Now the company's identity has become so closely tied to this item that the product is probably better known than the company. This creates an interesting branding problem. Griffin's not-particularly-distinguished logotype is stamped onto every page as part of the hierarchical navigation strip. The Griffin name appears half-a-dozen times on the home page, but less frequently on interior pages. But there's also a subtle PowerMate influence on every page.
In addition to the PowerMate logotype, the hierarchical navigation bar includes a nice Java-scripted halo effect over the selected link that mimics the aqua glow of the PowerMate. This glow is the PowerMate's hallmark of "cool," and Griffin uses it to add a luster of high-design to all its products.
But this is the only animation on the site. The site's designer, Chris Blanz of cabedge.com, explains, "We were looking for simplicity, cleanliness, and ease of use. At this stage in the transition from the old site to the new, we wanted to keep technical hurdles to a minimum. Flash might add to the 'cool factor', but wasn't absolutely necessary." Blanz and Green are considering animated product features for future expansions, but only within the elegant sophistication of the current structure.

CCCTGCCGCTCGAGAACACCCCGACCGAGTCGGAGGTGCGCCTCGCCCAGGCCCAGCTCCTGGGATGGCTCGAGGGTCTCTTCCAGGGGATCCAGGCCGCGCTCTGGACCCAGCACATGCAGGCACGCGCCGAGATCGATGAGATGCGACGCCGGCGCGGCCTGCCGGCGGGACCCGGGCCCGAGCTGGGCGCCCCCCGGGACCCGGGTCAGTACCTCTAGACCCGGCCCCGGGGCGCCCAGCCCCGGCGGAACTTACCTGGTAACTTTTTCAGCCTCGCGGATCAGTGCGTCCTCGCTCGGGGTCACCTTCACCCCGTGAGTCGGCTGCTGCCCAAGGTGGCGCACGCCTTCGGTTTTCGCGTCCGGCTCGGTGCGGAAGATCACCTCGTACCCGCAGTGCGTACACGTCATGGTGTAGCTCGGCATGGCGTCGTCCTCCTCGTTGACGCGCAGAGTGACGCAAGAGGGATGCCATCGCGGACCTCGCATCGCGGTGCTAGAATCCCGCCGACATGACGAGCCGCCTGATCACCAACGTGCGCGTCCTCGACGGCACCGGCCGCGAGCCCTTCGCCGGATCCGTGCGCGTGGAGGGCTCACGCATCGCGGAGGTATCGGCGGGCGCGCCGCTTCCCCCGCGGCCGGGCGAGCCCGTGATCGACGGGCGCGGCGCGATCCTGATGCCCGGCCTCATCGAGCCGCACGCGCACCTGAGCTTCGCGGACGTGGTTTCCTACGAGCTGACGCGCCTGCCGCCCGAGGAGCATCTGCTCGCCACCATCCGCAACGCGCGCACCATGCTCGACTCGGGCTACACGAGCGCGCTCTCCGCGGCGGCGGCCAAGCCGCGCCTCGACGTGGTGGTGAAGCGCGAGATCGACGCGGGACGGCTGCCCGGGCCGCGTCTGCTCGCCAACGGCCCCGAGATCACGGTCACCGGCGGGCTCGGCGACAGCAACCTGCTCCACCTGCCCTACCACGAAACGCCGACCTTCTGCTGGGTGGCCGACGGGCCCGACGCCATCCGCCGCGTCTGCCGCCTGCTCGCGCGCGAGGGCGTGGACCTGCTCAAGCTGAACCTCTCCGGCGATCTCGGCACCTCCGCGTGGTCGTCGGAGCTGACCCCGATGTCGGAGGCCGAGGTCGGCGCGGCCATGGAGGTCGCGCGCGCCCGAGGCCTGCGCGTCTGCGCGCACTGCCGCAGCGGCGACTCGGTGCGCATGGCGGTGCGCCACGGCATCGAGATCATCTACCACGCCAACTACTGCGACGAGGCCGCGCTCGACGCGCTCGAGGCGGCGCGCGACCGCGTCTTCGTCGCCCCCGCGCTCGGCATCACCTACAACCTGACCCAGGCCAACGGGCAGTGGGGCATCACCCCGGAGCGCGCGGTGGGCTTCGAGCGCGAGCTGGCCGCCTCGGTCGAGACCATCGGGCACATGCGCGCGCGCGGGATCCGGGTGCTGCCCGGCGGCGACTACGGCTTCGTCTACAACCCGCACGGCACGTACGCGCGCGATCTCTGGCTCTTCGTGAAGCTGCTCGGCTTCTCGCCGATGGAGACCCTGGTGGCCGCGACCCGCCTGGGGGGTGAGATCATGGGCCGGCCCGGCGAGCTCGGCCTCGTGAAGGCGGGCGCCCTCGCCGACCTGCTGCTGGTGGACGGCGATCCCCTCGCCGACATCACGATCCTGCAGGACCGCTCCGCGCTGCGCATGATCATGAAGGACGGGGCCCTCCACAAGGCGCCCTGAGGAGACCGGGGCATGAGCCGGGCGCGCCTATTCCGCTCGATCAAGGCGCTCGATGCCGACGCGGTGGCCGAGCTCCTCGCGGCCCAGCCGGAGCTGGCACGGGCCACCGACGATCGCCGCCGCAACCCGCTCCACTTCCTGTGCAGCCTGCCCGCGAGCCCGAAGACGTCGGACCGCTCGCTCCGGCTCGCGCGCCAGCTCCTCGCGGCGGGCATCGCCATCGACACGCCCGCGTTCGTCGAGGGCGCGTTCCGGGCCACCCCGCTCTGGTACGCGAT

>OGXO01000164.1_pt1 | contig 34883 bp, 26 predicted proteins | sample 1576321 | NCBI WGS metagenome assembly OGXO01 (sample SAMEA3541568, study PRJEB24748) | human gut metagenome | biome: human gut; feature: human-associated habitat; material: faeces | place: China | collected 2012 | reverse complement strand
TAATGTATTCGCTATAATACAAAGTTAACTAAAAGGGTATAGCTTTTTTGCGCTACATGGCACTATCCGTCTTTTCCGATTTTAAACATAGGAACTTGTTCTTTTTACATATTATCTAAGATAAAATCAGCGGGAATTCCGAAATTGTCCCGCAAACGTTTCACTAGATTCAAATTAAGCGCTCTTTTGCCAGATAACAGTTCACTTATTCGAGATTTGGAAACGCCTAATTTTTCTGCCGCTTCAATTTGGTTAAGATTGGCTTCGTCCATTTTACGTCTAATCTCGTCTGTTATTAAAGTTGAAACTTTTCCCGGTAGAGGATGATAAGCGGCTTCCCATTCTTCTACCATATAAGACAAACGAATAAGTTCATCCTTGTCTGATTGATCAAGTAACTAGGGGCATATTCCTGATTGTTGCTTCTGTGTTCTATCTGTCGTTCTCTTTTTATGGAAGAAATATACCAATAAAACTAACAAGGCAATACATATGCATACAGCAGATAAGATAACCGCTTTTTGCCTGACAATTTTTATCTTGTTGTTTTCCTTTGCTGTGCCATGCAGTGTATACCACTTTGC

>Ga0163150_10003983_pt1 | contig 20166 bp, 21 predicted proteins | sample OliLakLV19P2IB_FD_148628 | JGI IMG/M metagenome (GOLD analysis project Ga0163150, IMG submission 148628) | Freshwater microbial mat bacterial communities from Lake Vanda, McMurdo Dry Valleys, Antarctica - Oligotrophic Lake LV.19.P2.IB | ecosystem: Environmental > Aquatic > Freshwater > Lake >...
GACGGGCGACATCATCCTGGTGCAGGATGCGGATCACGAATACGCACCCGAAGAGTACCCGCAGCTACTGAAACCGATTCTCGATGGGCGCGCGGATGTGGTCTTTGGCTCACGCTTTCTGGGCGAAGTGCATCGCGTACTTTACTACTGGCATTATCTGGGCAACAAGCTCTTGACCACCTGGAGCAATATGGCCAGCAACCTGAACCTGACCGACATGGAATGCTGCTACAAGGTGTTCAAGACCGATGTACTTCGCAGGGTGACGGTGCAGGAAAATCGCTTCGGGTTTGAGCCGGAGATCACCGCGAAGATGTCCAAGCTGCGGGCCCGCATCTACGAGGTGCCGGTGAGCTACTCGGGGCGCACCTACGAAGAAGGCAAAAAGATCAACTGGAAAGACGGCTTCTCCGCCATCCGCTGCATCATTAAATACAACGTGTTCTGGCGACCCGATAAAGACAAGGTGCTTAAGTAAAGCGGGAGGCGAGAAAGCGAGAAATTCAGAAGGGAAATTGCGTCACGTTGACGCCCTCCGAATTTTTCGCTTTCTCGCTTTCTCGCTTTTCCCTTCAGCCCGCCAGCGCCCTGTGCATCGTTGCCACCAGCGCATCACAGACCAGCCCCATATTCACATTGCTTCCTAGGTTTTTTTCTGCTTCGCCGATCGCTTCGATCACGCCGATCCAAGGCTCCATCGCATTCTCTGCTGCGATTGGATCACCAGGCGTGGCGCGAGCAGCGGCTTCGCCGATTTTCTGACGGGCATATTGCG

The store is also a model of cleanly laid out efficiency (see figure 4). In addition to the layout, one of the things that makes it so easy to see, select, and purchase items from the store division of the site is the careful non-hierarchical linking between store pages and product pages. Click for a description in the store and it links to the product description page. Click the "Buy Me" link on any product page, and you're right back in the store where you left off.
Figure 4: What a concept, an online store where you can really see the products and then order with a single click. Good photography, clean layout, and a thoughtful user-interface make the difference.
It's heartening to see a small company like Griffin with a cutting edge product and a Web site to match. And they're not anywhere near Silicon Valley, nor is cabedge.com near Silicon Alley. This was a client-designer match made in Nashville, Tennessee, and much of the success of their collaboration is based on the close relationship of the principles involved. Their willingness to put personal ego aside to create this little jewel of a site is evident. Let's hope for more to come.
Read more by Clay Andres.